Anti-Semitic attacks are rising again. The proximate cause seems to have been the Israeli action in Gaza. Since then, the Community Security Trust — the body that monitors these things — has noted an eightfold increase in anti-Semitic incidents in Britain.
Perhaps I ought to make clear that I am no apologist for the Israeli action in Gaza. I have spent time with the children the Israeli jets were dropping bombs on. I have been shot at by the Israeli army in Gaza. Yet I still think that some (not all) of the criticism that Israel receives is criticism that is looking for any and every opportunity to express itself. This is not just criticism from Israel’s enemies in the Arab world, or from right-wing racists, but also criticism from the Left.
The phenomenon of left-wing anti-Semitism is a puzzle to many. Indeed, some deny its very existence. Yet, from the origins of the Left, there have been those that have tapped into this most ancient of prejudices. Marx himself, though Jewish, bought into a wildly anti-Semitic caricature of the Jew as a greedy capitalist usurer.
Karl Kautsky, one of the leading exponents of orthodox Marxism, argued that: “We cannot say we have completely emerged from the Middle Ages as long as Judaism still exists among us. The sooner it disappears, the better it will be.”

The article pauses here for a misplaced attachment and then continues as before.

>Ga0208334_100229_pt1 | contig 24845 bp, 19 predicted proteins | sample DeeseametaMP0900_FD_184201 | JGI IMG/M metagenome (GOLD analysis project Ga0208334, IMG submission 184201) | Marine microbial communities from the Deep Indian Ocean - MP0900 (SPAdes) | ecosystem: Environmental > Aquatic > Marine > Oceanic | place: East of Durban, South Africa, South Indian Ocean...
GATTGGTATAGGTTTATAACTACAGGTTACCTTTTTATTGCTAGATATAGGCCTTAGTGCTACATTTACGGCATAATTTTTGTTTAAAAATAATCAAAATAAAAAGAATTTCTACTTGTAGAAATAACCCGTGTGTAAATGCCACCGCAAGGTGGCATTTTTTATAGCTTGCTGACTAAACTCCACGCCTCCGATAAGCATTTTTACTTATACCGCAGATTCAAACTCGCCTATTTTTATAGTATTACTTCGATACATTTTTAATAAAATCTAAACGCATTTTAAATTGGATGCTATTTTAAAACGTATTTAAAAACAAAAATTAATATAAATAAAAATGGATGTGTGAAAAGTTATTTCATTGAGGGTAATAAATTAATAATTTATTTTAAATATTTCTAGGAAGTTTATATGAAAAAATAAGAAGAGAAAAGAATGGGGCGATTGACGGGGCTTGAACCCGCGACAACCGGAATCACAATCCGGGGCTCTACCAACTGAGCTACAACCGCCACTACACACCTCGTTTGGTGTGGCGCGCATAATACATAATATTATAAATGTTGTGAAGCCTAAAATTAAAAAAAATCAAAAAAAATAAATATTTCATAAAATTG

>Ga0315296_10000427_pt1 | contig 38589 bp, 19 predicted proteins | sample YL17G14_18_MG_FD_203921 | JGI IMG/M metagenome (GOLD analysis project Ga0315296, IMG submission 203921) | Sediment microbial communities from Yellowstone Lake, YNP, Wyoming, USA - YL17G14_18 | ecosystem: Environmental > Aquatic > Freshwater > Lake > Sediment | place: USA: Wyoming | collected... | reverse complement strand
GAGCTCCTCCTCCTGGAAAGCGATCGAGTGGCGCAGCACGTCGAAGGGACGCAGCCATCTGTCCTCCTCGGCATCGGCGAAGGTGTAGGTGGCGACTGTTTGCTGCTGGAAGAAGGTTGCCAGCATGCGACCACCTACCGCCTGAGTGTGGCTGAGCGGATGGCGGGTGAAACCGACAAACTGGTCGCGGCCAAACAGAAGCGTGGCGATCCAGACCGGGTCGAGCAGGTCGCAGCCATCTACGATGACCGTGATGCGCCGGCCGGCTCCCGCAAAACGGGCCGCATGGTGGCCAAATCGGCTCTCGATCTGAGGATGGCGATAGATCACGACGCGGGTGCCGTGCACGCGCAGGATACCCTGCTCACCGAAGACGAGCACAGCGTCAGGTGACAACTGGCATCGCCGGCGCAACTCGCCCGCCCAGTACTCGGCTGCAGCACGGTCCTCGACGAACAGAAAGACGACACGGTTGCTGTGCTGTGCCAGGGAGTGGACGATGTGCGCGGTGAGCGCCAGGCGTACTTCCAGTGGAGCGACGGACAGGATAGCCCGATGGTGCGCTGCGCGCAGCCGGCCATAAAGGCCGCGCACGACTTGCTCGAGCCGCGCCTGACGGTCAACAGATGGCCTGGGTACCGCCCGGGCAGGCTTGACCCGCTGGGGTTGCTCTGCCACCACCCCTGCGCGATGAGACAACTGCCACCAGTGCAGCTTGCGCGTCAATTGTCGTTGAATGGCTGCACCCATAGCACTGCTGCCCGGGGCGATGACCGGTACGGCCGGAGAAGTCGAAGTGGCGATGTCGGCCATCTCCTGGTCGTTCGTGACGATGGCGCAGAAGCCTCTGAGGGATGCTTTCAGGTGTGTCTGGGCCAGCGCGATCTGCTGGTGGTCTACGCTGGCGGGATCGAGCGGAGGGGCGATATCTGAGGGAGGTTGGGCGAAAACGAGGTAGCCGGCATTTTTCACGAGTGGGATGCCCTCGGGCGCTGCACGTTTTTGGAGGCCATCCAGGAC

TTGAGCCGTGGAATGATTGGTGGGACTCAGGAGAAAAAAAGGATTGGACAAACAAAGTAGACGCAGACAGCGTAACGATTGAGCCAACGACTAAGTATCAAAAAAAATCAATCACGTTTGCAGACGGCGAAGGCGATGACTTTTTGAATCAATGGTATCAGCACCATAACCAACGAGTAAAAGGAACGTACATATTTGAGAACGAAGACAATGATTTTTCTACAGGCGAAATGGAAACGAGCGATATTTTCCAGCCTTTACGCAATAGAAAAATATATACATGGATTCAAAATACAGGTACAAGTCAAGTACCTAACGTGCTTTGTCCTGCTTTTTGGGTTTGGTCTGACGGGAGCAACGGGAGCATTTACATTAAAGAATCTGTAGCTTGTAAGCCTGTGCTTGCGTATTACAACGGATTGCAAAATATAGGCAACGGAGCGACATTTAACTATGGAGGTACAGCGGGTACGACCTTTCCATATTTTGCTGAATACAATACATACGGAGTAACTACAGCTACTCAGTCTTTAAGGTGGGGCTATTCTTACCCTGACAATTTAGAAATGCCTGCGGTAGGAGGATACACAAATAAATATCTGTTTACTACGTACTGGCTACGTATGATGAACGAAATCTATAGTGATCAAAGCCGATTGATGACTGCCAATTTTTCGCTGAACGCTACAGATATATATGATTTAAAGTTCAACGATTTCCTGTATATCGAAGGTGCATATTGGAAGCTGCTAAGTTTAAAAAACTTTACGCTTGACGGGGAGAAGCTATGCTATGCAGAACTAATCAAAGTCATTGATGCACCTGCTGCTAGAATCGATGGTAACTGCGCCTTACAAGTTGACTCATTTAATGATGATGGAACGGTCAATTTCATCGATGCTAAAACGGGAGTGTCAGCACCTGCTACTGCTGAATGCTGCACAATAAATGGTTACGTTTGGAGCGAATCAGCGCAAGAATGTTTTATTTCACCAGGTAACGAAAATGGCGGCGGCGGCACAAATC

Of course, no one on the Left would dream of saying such a thing these days, but many argue that this anti-Semitic prejudice has morphed into the rhetoric of anti-Zionism. An attack on the State of Israel is sometimes code for an attack on Jews.
This is tricky stuff, for the state of Israel sometimes genuinely deserves criticism, just as other states sometimes do. But the Left’s repeated attacks on Israel, and the specific targeting of Israeli actions whatever they are, add up to a form of socially acceptable anti-Semitism. And what no one, to my knowledge, has suggested is that one of the root causes of this is the blind spot of much of the Left concerning religion.
Like it or not, the very identity and existence of the State of Israel is bound up with Judaism. Israel makes no sense without the Hebrew scriptures. But, because a large part of the Left has so wedded itself to the belief that progress comes with secularisation, it cannot accept a religious explanation for anything; so it immediately thinks of it as a form of prejudice. It is significant that Kautsky was a virulent anti-religionist, also writing a book condemning Christianity.
Of course, Christians invented anti-Semitism. But I suspect that unless the Left finds some accommodation with religion, it will never escape the grip of this most ancient of evils.
Canon Fraser is Team Rector of Putney, in south London.